There was a rather ungainly scrap at the beginning of the debate : the Chief Secretary seemed astonishingly reluctant to confirm the facts contained in a parliamentary answer given by his right hon. Friend the Financial Secretary. I think it would be helpful if I read out that answer, in which the right hon. Gentleman told my hon. Friend the Member for Dunfermline, East (Mr. Brown) :
"Tax relief on private medical insurance for the over-60s will not be available until 1990-91, when about 330,000 tax units (single people and married couples) aged 60 or above are expected to qualify for tax relief on medical insurance. The average subscription per tax unit is estimated to be about £400. Around one half of the cost of relief is expected to be received by higher rate taxpayers."--[ Official Report, 22 March 1989 ; Vol. 149, c. 588. ]
I am surprised that the Chief Secretary found it difficult to stand up and say, "Yes, that is correct." Perhaps, however, his difficulty was understandable, as the social divisiveness of the proposal is something that the Government are trying to minimise.
According to the Government, about 90 per cent. of the cost of the scheme will be attributable to those who already have private medical insurance. In other words, it is a straight concession to people who have already decided to make such provision without the incentive of tax relief. The implication is that only 10 per cent. of the estimated cost is to be laid at the door of those who find the new tax allowances attractive. That is the "year one" position, and that is the key to the Government's thinking. Why on earth make all the elaborate arrangements for deduction at source for the person making the payment, along the lines of the MIRAS scheme? Why ensure that higher-rate taxpayers obtain their rebates through adjustments of their PAYE codes if the measure is to have only marginal consequences? Why put such arrangements in train if the long-term implications are not extensive or important?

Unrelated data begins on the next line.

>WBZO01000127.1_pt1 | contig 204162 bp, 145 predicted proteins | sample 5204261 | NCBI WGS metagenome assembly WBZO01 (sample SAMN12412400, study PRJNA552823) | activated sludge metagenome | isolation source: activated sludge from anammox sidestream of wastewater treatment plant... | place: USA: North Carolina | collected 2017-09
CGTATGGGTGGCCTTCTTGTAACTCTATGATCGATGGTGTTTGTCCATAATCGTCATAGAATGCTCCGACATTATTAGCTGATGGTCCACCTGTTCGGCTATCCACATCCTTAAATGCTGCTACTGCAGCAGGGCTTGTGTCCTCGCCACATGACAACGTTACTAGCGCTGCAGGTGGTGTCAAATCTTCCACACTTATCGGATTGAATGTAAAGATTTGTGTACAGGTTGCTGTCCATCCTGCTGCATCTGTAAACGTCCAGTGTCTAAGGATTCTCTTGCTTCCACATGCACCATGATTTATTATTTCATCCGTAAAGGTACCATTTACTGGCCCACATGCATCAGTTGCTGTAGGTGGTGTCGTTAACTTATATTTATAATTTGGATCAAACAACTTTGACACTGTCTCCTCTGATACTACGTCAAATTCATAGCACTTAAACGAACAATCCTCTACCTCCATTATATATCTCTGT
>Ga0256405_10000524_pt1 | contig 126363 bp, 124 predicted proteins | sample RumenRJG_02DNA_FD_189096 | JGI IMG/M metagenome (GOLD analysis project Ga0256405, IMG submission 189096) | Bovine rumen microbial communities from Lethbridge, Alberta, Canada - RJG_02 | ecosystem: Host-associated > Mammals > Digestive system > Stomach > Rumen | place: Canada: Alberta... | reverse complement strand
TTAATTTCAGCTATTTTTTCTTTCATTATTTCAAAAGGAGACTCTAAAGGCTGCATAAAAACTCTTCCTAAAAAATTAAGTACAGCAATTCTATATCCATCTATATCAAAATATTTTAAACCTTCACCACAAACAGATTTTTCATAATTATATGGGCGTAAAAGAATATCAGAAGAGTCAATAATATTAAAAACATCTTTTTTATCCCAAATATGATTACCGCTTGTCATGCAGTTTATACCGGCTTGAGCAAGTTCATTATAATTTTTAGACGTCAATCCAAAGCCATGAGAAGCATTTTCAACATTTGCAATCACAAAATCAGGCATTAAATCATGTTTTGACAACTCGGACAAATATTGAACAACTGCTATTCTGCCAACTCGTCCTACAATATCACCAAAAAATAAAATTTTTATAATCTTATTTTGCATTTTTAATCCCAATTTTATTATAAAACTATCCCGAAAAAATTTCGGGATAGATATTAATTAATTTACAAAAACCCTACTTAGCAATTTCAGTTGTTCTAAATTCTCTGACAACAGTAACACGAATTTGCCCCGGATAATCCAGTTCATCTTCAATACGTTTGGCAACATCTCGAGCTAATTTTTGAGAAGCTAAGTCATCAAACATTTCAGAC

These are the kind of arrangements that would be introduced for a scheme that was intended to be used widely and to become commonplace in the British income tax system. That is incompatible with the claim made by the hon. Members for Fulham (Mr. Carrington) and for Gedling (Mr. Mitchell) that this was not to be treated as any great event. I hope, incidentally, that the wife of the hon. Member for Gedling remonstrates with him when he gets home and she finds out what he has said tonight.
The Financial Secretary has told the Committee that the average subscription per tax unit is estimated to be about £400. That figure assumes the take-up set out in the parliamentary answer that I read out earlier. BUPA tells
Column 801us, however, that the full cost for a pensioner couple can be as much as £2,160 a year, out of which the public will now have to finance payments of up to £860. It is not all as high as that, of course. BUPA claims that the cost of comprehensive cover when the older partner is over 70 will be £1,102 a year, cut to £827 by standard-rate tax relief.
Mr. Win Griffiths : To do a little fine tuning on BUPA's description of its insurance scheme, will my hon. Friend confirm that when BUPA talks about "comprehensive cover" it actually means cover for certain specified types of illness, and that anyone suffering from an illness cannot obtain insurance cover?
Mr. Brown : That is correct. BUPA operates a range of different schemes. I understand that the Government are to introduce regulations that will also limit the extent of insurance reliefs. BUPA offers what it calls a low cost scheme in which payments are restricted. Annual premiums under that scheme will be cut from £655 for a couple to £491 by standard rate tax relief.